“On or about May 17, 2016, Boyd subjected Ms. Morrissette to a verbal excoriation the likes  of which were extreme,” said Grover in his letter to Maryann Ustick, Gallup’s city manager.

“The incident was witnessed and described by retired Captain Rick White as something of such significance, he stated he’d never seen such an outburst by a superior upon a subordinate in his 27 years in law enforcement,” Grover said.

The incident triggered an internal investigation within the department and Morrissette’s position within the department became precarious as Hart decided to appoint Boyd as his deputy chief. One of the first things Hart did as police chief was take away Morrisette’s responsibility to work with the press and turn it over to Captain Marinda Spencer, saying he wanted that responsibility handled by a captain.

Morrissette was allowed to serve as press liaison when Spencer was not available for the next few months, but as Morrisette’s relationship with Hart deteriorated, even that was taken away and she found herself under attack within the department. At about the same time, members of the press began finding it more difficult to gain access to police reports.

Because of her reduction in responsibility, and being reassigned, she filed a charge of discrimination against Boyd with the New Mexico Department of Workforce Solutions, alleging various forms of gender, race and national origin discrimination by people in the department and by Boyd specifically.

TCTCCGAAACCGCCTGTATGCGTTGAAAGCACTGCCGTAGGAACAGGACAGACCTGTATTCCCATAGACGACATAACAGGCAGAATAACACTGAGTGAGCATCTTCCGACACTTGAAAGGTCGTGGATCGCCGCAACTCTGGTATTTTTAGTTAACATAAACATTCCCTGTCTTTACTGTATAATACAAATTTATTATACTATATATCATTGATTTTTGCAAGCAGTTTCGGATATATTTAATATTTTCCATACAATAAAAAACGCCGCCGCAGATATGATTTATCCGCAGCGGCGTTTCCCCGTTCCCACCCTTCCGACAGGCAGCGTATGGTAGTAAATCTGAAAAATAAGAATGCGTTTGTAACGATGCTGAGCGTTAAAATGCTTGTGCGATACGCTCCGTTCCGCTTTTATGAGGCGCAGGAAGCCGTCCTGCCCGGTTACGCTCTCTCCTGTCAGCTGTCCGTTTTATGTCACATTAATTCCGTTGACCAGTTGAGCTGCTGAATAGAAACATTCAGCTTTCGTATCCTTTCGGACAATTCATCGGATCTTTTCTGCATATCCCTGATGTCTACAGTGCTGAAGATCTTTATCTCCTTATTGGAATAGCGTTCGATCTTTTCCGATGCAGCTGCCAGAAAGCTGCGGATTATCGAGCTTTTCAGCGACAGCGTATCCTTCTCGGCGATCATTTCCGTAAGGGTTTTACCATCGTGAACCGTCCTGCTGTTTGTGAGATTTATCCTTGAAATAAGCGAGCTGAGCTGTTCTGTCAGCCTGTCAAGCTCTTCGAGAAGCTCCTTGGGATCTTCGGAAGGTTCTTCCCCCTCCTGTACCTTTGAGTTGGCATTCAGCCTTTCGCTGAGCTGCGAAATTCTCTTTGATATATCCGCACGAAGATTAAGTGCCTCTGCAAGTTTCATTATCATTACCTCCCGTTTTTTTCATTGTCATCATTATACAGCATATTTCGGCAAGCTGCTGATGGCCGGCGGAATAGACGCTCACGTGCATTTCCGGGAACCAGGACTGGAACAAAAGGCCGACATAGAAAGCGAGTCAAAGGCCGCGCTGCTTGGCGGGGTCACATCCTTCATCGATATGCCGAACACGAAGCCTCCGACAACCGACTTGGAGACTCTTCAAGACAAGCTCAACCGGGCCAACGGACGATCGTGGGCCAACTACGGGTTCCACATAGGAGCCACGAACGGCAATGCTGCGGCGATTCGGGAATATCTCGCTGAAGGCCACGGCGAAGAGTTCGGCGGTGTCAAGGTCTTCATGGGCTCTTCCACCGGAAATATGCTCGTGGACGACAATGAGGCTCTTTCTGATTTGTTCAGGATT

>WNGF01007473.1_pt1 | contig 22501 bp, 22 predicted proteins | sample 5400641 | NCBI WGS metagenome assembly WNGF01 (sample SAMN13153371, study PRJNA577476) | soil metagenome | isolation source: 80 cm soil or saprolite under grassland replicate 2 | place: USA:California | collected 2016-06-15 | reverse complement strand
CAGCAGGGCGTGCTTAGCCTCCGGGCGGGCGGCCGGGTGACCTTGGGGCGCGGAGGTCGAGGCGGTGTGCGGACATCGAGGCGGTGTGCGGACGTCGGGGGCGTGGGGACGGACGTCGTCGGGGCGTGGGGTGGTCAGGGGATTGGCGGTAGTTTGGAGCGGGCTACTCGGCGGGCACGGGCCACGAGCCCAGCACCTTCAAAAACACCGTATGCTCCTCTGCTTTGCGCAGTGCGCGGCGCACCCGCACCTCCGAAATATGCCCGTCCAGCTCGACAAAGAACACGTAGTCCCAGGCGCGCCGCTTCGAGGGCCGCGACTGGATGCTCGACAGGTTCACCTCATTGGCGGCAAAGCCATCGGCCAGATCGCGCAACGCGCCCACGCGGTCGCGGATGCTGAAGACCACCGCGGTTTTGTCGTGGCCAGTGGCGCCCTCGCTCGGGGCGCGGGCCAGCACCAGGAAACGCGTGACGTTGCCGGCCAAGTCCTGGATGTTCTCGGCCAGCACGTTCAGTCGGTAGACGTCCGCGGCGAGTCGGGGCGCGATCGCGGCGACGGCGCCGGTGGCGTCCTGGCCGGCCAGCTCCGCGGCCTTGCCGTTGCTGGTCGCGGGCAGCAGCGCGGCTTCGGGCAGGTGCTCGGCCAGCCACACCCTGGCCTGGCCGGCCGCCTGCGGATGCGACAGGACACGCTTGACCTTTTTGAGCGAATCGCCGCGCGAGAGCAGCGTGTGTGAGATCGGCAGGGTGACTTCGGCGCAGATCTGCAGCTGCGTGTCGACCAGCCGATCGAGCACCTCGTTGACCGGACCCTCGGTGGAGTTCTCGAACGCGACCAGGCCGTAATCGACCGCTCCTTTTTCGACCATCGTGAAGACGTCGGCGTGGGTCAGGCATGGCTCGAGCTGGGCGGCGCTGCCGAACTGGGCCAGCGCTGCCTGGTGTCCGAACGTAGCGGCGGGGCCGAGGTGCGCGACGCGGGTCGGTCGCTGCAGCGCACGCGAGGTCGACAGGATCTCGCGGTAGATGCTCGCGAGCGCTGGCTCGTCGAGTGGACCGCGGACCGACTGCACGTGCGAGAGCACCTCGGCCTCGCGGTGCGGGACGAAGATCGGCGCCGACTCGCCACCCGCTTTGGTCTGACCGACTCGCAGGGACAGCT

Boyd was given a reprimand but it didn’t end there as Morrissette asked for a copy of the report and was told she could not have this, even though her attorney argued that these kinds of reports are routinely supplied to people who file a complaint.

Morrissette finally had to file a lawsuit in state court, and after several hearings, the court ordered the city to turn it over to her and pay Grover $15,000 in legal fees.

By this time, Hart himself was having a lot of problems with the City of Gallup over his demand that the city stop using community service aides to pick up intoxicated persons and place them in the city’s detox center. He cited state law which said the placement of these individuals had to be done by a physician or a certified police officer. The community service aides were not certified.

This dispute went on for months and finally ended in the state court as well and Morrissette found herself in the middle as a whistleblower, which did not help her relations with either Hart or Boyd.